China is importing record volumes of liquefied natural gas (LNG) to meet its air quality targets and may have no alternative for the next several years, experts say.
In November, China’s LNG imports soared 48.5 percent from a year earlier to 5.99 million metric tons, according to customs figures. In the 11-month period, imports of 47.52 million tons climbed 43.6 percent from a year before, the official Xinhua news agency said.
Total natural gas imports, including both pipeline gas and LNG, rose 31.9 percent to a record of 90.39 million tons last year, the General Administration of Customs said Monday.
Last year marked the second in a row of LNG growth rates of over 40 percent as the government presses ahead with its wintertime fuel-switching policy to reduce heating with high- polluting coal.
Despite higher costs and infrastructure problems, the government has shown determination to pursue the gas policy as the gap between domestic production and consumption grows.
In November, China’s gas output jumped 10.1 percent from a year earlier, but the daily consumption rate also rose to a new record on Nov. 21, Reuters reported, citing the National Development and Reform Commission (NDRC).
A detailed study released last month by the Oxford Institute for Energy Studies suggests that China faces a critical period between now and 2020 with implications for the international LNG market, depending on how far the government pushes its fuel-switching campaign.
Total natural gas consumption in 2020 will range between 300 billion and 400 billion cubic meters (10.6 trillion and 14.1 trillion cubic feet), based on minimum and maximum estimates of coal-to-gas switching, said the study by senior researchers and analysts at Osaka Gas Co., Ltd. of Japan.
Central Asian pipeline network
Domestic gas production is likely to contribute 180 billion to 200 billion cubic meters (bcm), or anywhere from 45 to 67 percent of consumption. In the first 11 months of 2018, China’s gas output inched up 6.6 percent from a year earlier to 143.8 bcm, Reuters said, citing National Bureau of Statistics (NBS) data.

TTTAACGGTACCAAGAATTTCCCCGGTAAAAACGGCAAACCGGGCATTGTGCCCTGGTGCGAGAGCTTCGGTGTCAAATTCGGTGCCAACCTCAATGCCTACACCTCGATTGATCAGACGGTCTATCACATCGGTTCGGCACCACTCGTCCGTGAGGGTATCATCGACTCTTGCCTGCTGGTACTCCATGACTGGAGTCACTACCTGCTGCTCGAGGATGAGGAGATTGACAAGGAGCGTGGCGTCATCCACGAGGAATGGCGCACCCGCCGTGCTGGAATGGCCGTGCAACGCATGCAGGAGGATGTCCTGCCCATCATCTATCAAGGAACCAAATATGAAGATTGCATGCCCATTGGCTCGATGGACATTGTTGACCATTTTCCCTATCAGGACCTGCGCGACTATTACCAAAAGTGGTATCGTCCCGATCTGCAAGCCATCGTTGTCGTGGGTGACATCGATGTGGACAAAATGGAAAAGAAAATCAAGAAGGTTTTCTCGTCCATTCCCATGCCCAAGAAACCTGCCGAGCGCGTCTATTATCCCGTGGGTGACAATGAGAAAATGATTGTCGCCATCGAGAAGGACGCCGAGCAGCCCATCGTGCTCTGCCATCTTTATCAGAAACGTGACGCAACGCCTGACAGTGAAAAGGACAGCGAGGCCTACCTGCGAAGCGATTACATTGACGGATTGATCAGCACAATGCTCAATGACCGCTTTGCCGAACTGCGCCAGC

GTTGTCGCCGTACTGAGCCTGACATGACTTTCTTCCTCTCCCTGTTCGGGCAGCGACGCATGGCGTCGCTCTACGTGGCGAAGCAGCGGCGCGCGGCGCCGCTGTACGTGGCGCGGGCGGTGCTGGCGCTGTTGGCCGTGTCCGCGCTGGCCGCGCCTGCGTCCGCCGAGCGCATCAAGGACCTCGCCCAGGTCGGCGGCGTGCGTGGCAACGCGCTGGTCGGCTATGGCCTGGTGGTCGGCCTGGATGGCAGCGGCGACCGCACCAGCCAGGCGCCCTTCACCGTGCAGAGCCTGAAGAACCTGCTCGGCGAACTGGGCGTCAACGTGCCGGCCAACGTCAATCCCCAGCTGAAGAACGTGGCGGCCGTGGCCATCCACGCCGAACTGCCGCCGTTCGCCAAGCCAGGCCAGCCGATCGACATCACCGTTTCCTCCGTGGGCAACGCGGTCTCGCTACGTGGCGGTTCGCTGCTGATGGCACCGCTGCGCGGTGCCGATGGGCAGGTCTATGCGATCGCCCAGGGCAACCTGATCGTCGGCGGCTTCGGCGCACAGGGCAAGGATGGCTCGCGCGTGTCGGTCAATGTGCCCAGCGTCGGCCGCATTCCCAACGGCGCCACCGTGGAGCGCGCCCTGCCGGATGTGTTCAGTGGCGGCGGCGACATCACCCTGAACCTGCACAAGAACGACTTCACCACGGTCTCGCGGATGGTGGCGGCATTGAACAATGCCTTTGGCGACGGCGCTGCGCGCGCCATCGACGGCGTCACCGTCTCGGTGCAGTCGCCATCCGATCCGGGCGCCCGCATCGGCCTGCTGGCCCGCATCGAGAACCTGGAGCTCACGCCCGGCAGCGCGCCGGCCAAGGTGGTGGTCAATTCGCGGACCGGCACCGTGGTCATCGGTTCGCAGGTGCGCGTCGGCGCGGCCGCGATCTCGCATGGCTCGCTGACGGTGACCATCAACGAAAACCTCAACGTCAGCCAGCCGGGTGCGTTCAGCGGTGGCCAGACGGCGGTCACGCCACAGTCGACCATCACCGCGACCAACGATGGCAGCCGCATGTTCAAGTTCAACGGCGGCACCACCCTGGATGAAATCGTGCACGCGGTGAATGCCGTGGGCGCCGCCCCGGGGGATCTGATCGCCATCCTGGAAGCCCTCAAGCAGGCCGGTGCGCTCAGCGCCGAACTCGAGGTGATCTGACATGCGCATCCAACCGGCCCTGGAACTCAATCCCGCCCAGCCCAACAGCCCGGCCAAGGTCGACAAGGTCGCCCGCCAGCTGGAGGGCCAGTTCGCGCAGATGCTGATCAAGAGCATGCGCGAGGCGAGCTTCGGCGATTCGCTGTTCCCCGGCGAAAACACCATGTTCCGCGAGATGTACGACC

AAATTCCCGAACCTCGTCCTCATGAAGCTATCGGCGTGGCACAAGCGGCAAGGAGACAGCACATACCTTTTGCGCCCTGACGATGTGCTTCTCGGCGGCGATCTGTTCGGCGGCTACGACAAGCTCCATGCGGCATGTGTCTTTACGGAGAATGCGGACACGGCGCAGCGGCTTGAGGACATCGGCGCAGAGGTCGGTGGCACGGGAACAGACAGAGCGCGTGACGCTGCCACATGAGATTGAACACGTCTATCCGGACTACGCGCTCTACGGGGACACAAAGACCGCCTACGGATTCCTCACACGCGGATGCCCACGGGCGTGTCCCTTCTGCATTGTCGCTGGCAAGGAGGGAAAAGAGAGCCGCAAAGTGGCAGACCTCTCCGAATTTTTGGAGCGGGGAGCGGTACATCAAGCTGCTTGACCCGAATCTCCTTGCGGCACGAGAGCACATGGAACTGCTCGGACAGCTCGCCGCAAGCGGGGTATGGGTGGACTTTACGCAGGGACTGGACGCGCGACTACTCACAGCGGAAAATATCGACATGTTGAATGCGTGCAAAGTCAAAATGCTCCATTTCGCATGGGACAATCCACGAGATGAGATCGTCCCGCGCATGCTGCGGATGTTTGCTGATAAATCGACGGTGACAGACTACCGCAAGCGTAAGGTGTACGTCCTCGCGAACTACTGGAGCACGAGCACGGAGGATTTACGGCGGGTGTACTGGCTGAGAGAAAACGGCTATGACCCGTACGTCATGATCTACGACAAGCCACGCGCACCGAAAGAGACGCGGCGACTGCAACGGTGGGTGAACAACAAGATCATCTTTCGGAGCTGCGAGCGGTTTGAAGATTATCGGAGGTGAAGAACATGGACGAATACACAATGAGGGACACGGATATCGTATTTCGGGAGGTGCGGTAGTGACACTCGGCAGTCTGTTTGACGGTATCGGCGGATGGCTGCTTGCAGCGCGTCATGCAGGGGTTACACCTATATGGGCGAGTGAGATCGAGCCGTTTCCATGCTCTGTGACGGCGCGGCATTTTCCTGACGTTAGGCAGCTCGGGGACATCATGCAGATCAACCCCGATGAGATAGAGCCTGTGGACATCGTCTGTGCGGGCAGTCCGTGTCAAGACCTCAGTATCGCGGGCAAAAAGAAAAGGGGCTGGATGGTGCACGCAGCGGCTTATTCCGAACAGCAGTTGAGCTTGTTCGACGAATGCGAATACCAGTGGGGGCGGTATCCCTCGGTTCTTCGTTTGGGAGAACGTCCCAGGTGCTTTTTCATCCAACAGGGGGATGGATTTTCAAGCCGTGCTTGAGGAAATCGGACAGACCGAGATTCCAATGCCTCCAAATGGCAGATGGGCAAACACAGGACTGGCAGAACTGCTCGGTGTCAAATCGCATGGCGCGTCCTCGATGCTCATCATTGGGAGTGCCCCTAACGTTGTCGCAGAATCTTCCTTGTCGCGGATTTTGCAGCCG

China can fill some of the gap with imports of pipeline gas, but capacity and supplies will be limited, the study said.
The country’s major Central Asian pipeline network from Turkmenistan through Uzbekistan and Kazakhstan is nearing its rated capacity of 55 bcm per year. Efforts are planned to boost the volume to 65 bcm with new compressor stations, but progress on building a fourth strand of the system through Tajikistan appears stalled.
Last year, the Central Asian system increased supplies by 21 percent to 46.9 bcm, according to state-owned Turkmengaz, as reported by Azerbaijan’s Trend News Agency.
Another import pipeline through Myanmar is expected to deliver only modest volumes to China in 2020, estimated at 4 bcm, despite its 10-bcm capacity.
And Russia’s mammoth Power of Siberia gas pipeline project, scheduled to open next December, will supply China with only 6 bcm in 2020, the analysts said. By then, the total of pipeline gas available to China will reach only 55- 65 bcm, they said.
The rest of China’s demand will have to be filled by LNG imports, although the conclusions are subject to a host of variables.
Last year, China overtook South Korea to become the world’s second-largest LNG importer, surpassed only by Japan.
According to the study, China had 19 receiving terminals for the tanker-borne fuel with an annual capacity of about 59.6 million tons as of last August. The volume is the equivalent of about 81 bcm.
By 2020, new terminals and other infrastructure could raise LNG import capacity to as much as 70 million tons, or about 95 bcm.
‘Virtually impossible to meet projected demand’
Although some of China’s terminals have already operated at more than 100 percent of their rated capacity, the study concludes that “it will be virtually impossible to meet projected demand” if China sticks to its maximum target for switching from coal to gas.
Capacity constraints will also keep China from meeting its 2020 target for raising the natural gas share of its primary energy supply to 10 percent, the study said. Gas is believed to account for about 6 percent of the country’s energy mix now.